How to deal with empty scans?

There are certain truths and experiences that have seized and shaped me, and it is this firm ground that speaks to me of what is authentic, and to which I can return … at every stage of this unpredictable human journey” — Kate Gross, Late Fragments

Over the course of my infertility journey, I’ve done over 60 vaginal ultrasounds. Richard likes to joke that everyone has seen my private parts, from Muslim Indian women to African young doctors to experienced French specialists. When he accompanied me to a few of them, it always felt odd for him to see me get naked in front of someone else (especially in France, in Kenya they give you a sheet to cover yourself a bit with). I was first really terrified of the idea, but barely notice it anymore.

What I hate however — besides the hundred of hours lost wasted in various waiting rooms — , is the suspense after the doctor has put in his penis-looking tool and before he says anything. 2 or 3 minutes of staring at the cracks in the ceiling. You are waiting to know if your follicles have developed well (how many?) if they’ve grown to the right size (what size? 8 mm? 12? 20?) and these are things that are not obvious to the lay eye.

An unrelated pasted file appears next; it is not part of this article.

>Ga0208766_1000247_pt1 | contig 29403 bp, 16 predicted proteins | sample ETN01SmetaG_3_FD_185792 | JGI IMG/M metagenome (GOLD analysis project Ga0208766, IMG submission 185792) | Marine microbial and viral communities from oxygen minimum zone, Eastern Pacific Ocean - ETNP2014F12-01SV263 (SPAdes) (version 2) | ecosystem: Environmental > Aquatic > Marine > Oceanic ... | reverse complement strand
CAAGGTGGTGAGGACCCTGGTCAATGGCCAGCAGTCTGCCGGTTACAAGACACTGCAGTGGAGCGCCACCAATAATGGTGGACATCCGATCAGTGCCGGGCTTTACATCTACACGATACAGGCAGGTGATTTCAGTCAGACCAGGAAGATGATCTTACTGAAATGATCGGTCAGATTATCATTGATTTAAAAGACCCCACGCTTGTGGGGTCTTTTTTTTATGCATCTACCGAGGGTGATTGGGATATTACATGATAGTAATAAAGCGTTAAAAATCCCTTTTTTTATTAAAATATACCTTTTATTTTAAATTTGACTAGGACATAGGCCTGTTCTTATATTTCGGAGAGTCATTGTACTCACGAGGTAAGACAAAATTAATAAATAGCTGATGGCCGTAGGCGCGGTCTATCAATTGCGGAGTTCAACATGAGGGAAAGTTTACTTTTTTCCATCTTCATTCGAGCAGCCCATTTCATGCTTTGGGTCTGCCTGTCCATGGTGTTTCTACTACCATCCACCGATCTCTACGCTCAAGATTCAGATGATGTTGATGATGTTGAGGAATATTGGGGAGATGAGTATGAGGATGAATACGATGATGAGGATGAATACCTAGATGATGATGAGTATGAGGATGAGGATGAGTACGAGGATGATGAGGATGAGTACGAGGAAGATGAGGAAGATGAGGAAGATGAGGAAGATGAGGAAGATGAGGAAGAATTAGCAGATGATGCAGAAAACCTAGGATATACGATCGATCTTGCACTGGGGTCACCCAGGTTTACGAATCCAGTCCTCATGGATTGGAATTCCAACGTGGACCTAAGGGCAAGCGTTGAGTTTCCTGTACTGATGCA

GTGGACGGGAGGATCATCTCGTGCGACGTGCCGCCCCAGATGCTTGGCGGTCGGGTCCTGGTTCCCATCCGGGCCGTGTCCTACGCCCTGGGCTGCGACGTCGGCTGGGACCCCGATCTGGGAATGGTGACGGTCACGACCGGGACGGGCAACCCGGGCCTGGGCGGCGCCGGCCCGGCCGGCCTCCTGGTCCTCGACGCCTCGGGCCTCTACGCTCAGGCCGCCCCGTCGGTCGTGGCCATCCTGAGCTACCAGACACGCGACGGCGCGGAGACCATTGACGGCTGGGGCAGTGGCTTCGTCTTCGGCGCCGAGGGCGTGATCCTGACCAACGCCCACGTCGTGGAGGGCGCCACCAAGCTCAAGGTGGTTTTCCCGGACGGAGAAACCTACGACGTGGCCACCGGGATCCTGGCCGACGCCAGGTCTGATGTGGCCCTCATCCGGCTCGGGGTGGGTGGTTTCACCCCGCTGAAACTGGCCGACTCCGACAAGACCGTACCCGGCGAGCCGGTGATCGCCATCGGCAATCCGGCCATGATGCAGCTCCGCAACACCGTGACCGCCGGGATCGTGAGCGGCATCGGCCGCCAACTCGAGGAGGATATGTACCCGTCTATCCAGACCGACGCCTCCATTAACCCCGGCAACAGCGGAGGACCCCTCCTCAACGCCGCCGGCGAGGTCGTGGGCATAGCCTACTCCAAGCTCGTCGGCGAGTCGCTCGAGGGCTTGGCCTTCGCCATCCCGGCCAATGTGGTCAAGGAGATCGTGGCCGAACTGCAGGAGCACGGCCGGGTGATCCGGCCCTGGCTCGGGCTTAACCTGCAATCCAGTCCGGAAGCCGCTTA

Doctors often think you are interested, and regularly ask me to look at their little screen so I can see the inside of my uterus. I refuse. I find it too depressing. I think to myself I’ll take a look when there is finally something to see — a baby.

If you too are subjected to ultrasound overload, it can be helpful to learn about the basics of meditation. I downloaded the Headspace app (the free parts) and learned to focus on my breathing. I’d try to spend the time laying down on the doctor’s bed doing just that, or else praying in my head for good results.

If the results are not what you were hoping for (e.g. less follicles), strive to keep a positive attitude — you only need one for conception to happen, after all. Cry it out if needed but try to find other reasons to be grateful (some tips here), no matter how hard it is.

“Strive to be uncynical, to be a hope-giving force, to be a steward of substance. Choose to lift people up, not to lower them down — because it is a choice, always, and because in doing so you lift yourself up” -Maria Popova, author of Brain Pickings
Take a look at the bright side